NEW YORK, Oct 22 (Reuters) - U.S. steelmaker Nucor Corp. (NUE.N) said on Thursday, demand from service centers improved somewhat along with output in the third quarter, but it did not see increased end use demand, and operating rates could fall in the fourth quarter as plants shut for the holidays.
“Apparent demand did increase in the third quarter due to the end of customer de-stocking. However, there’s been no meaningful real improvement in end use demand,” said Chairman, President and Chief Executive Dan DiMicco.
“The fourth quarter will also present the usual seasonal issues driven by the holidays and year end plant shutdowns by customers,” he added.
Because of slower operating rates expected for the fourth quarter, flat-rolled steel product prices may have already seen their highs for the medium term, the executive added.
The CEO was speaking to Wall Street analysts on a conference call after the Charlotte, North Carolina-based steelmaker reported its third consecutive quarterly loss due in part to lower shipments and high-cost raw material inventories at its sheet mills. [nN22440738]
“While our fourth quarter results will benefit from significant improvements and raw material costs, our results could be negatively impacted by the potential of lower operating rates in both sheet and bar products,” he said.
As customers take advantage of shortened lead times on mill orders, fourth quarter volumes are more difficult to predict.
“We believe real demand is in for a long, slow recovery. This outlook reflects the very serious structural imbalances that created the current economic crisis,” said DiMicco, pointing to excessive debt and consumption levels that preceeded the sharp global downturn that began a year ago.
Specifically, demand remained extremely week for fabricated construction products through 2009. Compared with the year-ago period, Nucor’s steel joist production decreased 50 percent, steel deck sales declined 40 percent, metal building volumes fell 53 percent.
Fabricated rebar tonnage increased 11 percent, due to the volume contributed by the Ambassador Steel fabrication plants acquired by Harris Steel in August 2008.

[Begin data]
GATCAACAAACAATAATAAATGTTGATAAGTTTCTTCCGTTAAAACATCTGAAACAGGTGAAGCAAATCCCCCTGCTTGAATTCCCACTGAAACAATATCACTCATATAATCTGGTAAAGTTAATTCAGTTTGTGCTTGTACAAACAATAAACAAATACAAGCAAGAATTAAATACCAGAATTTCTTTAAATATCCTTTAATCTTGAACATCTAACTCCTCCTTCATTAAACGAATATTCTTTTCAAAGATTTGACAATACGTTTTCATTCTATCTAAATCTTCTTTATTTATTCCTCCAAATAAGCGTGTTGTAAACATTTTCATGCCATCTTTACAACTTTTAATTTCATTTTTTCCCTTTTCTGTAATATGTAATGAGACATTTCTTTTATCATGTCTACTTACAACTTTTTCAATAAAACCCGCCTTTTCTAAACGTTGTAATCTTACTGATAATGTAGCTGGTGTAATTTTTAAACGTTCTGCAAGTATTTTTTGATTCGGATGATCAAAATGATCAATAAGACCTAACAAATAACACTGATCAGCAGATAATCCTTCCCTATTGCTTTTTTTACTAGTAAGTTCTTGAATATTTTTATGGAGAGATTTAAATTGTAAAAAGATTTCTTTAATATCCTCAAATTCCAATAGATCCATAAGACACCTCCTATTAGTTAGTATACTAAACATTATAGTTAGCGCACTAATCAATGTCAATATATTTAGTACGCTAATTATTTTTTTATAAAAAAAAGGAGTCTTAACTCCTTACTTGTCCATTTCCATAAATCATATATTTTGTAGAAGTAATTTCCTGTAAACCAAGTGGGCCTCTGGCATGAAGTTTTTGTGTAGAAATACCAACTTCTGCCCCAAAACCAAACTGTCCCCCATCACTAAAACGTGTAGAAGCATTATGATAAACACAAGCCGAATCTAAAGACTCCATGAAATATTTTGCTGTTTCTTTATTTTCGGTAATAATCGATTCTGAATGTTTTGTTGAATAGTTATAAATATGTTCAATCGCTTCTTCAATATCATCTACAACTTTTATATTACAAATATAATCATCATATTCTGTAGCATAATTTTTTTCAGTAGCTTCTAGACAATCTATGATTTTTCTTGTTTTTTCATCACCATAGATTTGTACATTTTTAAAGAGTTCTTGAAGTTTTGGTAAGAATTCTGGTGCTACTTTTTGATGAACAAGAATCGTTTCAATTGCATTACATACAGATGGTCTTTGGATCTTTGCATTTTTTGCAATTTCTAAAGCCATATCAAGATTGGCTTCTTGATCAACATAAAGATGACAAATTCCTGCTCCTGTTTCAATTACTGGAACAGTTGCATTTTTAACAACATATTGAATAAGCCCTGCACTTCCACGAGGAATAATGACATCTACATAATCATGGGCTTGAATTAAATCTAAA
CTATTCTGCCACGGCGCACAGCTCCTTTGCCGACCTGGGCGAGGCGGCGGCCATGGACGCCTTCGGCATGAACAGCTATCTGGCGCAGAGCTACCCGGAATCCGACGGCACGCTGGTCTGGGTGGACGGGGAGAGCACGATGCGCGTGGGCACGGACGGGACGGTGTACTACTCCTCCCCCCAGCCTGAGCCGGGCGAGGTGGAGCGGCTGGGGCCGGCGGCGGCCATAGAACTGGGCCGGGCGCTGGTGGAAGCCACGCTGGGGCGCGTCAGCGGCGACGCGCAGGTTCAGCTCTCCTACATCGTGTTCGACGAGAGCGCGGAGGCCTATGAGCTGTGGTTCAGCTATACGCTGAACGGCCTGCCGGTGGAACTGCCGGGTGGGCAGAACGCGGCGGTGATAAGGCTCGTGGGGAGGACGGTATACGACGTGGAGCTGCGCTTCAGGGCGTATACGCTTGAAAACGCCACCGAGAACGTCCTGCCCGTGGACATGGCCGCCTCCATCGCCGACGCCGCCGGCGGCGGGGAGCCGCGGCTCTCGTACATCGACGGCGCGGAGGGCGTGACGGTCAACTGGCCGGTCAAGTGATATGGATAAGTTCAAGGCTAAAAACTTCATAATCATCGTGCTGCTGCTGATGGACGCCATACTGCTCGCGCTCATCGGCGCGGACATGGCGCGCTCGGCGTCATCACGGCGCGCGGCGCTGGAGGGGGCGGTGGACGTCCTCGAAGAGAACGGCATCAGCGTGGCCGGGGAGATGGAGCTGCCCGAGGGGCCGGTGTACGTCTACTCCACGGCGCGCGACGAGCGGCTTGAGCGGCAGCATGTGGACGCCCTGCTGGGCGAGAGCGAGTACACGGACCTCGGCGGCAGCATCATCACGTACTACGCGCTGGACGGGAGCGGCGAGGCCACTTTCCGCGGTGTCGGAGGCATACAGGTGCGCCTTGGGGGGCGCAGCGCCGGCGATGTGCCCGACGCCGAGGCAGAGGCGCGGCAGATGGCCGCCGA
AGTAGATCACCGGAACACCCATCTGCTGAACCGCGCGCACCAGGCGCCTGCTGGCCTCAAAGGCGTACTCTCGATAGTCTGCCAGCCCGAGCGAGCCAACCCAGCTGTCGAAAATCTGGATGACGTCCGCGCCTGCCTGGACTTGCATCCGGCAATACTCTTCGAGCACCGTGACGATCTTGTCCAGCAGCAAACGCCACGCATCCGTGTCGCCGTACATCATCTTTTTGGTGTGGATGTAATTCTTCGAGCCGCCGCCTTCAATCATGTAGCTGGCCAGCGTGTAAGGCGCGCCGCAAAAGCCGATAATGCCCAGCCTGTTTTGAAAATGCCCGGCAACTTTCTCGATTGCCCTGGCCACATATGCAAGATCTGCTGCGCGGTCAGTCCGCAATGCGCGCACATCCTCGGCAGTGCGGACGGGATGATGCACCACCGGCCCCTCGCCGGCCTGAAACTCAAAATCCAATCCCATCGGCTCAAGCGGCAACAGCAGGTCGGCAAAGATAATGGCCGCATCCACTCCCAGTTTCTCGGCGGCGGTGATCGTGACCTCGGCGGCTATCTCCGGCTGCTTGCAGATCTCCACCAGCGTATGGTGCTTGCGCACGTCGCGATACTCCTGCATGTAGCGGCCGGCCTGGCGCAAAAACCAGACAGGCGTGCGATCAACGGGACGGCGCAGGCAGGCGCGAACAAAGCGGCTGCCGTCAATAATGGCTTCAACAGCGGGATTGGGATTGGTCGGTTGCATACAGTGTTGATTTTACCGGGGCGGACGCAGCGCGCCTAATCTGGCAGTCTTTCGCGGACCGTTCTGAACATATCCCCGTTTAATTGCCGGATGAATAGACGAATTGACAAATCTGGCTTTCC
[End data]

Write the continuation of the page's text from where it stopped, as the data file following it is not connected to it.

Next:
“Apparent demand will continue to meet real demand as we work through this year and customers work down inventories to what they found is acceptable levels in these tight credit markets and with the economic slowdown,” said DiMicco.
In the fourth quarter, he added many of its customers’ typically shut facilities for the holidays and could extend those down periods given weak economic conditions.
“We do not believe that real demand has really improved much since the end of last year. And we don’t see things improving in the economy from a flat-roll standpoint or long products standpoint, whether we’re talking automotive, construction, housing, non-residential construction, oil company goods, or what have you,” said DiMicco.
In spite of the gloomy outlook, he said Nucor’s backlogs have improved throughout the year. But because customers are taking advantage of shorter lead times backlogs are not high enough to predict operating rates for the entire quarter.
Turning to prices, DiMicco said they did move up from month to month throughout the quarter, but since then, there has been a definite softening on flat-rolled pricing.
“So we may have experienced a peak in pricing at the end of the third quarter and beginning of the fourth quarter when it comes to flat-rolled, whether hot-rolled or cold-rolled or galvanized,” he added. (Reporting by Carole Vaporean; Editing by David Gregorio)